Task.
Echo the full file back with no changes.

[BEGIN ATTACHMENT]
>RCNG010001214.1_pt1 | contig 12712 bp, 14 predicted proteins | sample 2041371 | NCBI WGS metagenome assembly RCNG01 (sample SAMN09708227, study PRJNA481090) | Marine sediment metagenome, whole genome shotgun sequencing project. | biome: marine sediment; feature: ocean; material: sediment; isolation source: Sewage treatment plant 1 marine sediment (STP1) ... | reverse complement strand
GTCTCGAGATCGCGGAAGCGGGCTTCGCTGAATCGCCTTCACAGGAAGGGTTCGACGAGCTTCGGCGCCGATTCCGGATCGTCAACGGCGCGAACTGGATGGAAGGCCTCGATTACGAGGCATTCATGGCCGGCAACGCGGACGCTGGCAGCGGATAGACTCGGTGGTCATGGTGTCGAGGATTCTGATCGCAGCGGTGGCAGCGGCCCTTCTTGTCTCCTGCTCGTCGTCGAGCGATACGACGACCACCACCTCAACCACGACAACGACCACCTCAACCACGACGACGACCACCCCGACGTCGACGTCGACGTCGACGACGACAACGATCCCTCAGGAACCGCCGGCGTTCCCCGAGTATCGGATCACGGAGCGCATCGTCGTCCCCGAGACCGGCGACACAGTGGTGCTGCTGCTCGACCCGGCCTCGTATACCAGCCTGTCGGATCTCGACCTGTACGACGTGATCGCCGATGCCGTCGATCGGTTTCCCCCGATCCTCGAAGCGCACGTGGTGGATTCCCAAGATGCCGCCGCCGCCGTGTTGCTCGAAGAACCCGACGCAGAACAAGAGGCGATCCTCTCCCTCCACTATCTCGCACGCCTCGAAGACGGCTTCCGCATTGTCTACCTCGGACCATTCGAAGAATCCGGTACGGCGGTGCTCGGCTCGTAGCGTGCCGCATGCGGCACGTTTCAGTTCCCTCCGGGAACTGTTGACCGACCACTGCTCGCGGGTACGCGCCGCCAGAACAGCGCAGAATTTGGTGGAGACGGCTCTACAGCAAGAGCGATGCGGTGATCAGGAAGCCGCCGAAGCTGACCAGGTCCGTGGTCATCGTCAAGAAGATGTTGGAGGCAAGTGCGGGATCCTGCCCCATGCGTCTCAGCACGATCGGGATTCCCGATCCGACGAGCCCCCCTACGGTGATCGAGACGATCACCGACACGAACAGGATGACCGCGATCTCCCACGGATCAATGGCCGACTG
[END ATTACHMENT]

>RCNG010001214.1_pt1 | contig 12712 bp, 14 predicted proteins | sample 2041371 | NCBI WGS metagenome assembly RCNG01 (sample SAMN09708227, study PRJNA481090) | Marine sediment metagenome, whole genome shotgun sequencing project. | biome: marine sediment; feature: ocean; material: sediment; isolation source: Sewage treatment plant 1 marine sediment (STP1) ... | reverse complement strand
GTCTCGAGATCGCGGAAGCGGGCTTCGCTGAATCGCCTTCACAGGAAGGGTTCGACGAGCTTCGGCGCCGATTCCGGATCGTCAACGGCGCGAACTGGATGGAAGGCCTCGATTACGAGGCATTCATGGCCGGCAACGCGGACGCTGGCAGCGGATAGACTCGGTGGTCATGGTGTCGAGGATTCTGATCGCAGCGGTGGCAGCGGCCCTTCTTGTCTCCTGCTCGTCGTCGAGCGATACGACGACCACCACCTCAACCACGACAACGACCACCTCAACCACGACGACGACCACCCCGACGTCGACGTCGACGTCGACGACGACAACGATCCCTCAGGAACCGCCGGCGTTCCCCGAGTATCGGATCACGGAGCGCATCGTCGTCCCCGAGACCGGCGACACAGTGGTGCTGCTGCTCGACCCGGCCTCGTATACCAGCCTGTCGGATCTCGACCTGTACGACGTGATCGCCGATGCCGTCGATCGGTTTCCCCCGATCCTCGAAGCGCACGTGGTGGATTCCCAAGATGCCGCCGCCGCCGTGTTGCTCGAAGAACCCGACGCAGAACAAGAGGCGATCCTCTCCCTCCACTATCTCGCACGCCTCGAAGACGGCTTCCGCATTGTCTACCTCGGACCATTCGAAGAATCCGGTACGGCGGTGCTCGGCTCGTAGCGTGCCGCATGCGGCACGTTTCAGTTCCCTCCGGGAACTGTTGACCGACCACTGCTCGCGGGTACGCGCCGCCAGAACAGCGCAGAATTTGGTGGAGACGGCTCTACAGCAAGAGCGATGCGGTGATCAGGAAGCCGCCGAAGCTGACCAGGTCCGTGGTCATCGTCAAGAAGATGTTGGAGGCAAGTGCGGGATCCTGCCCCATGCGTCTCAGCACGATCGGGATTCCCGATCCGACGAGCCCCCCTACGGTGATCGAGACGATCACCGACACGAACAGGATGACCGCGATCTCCCACGGATCAATGGCCGACTG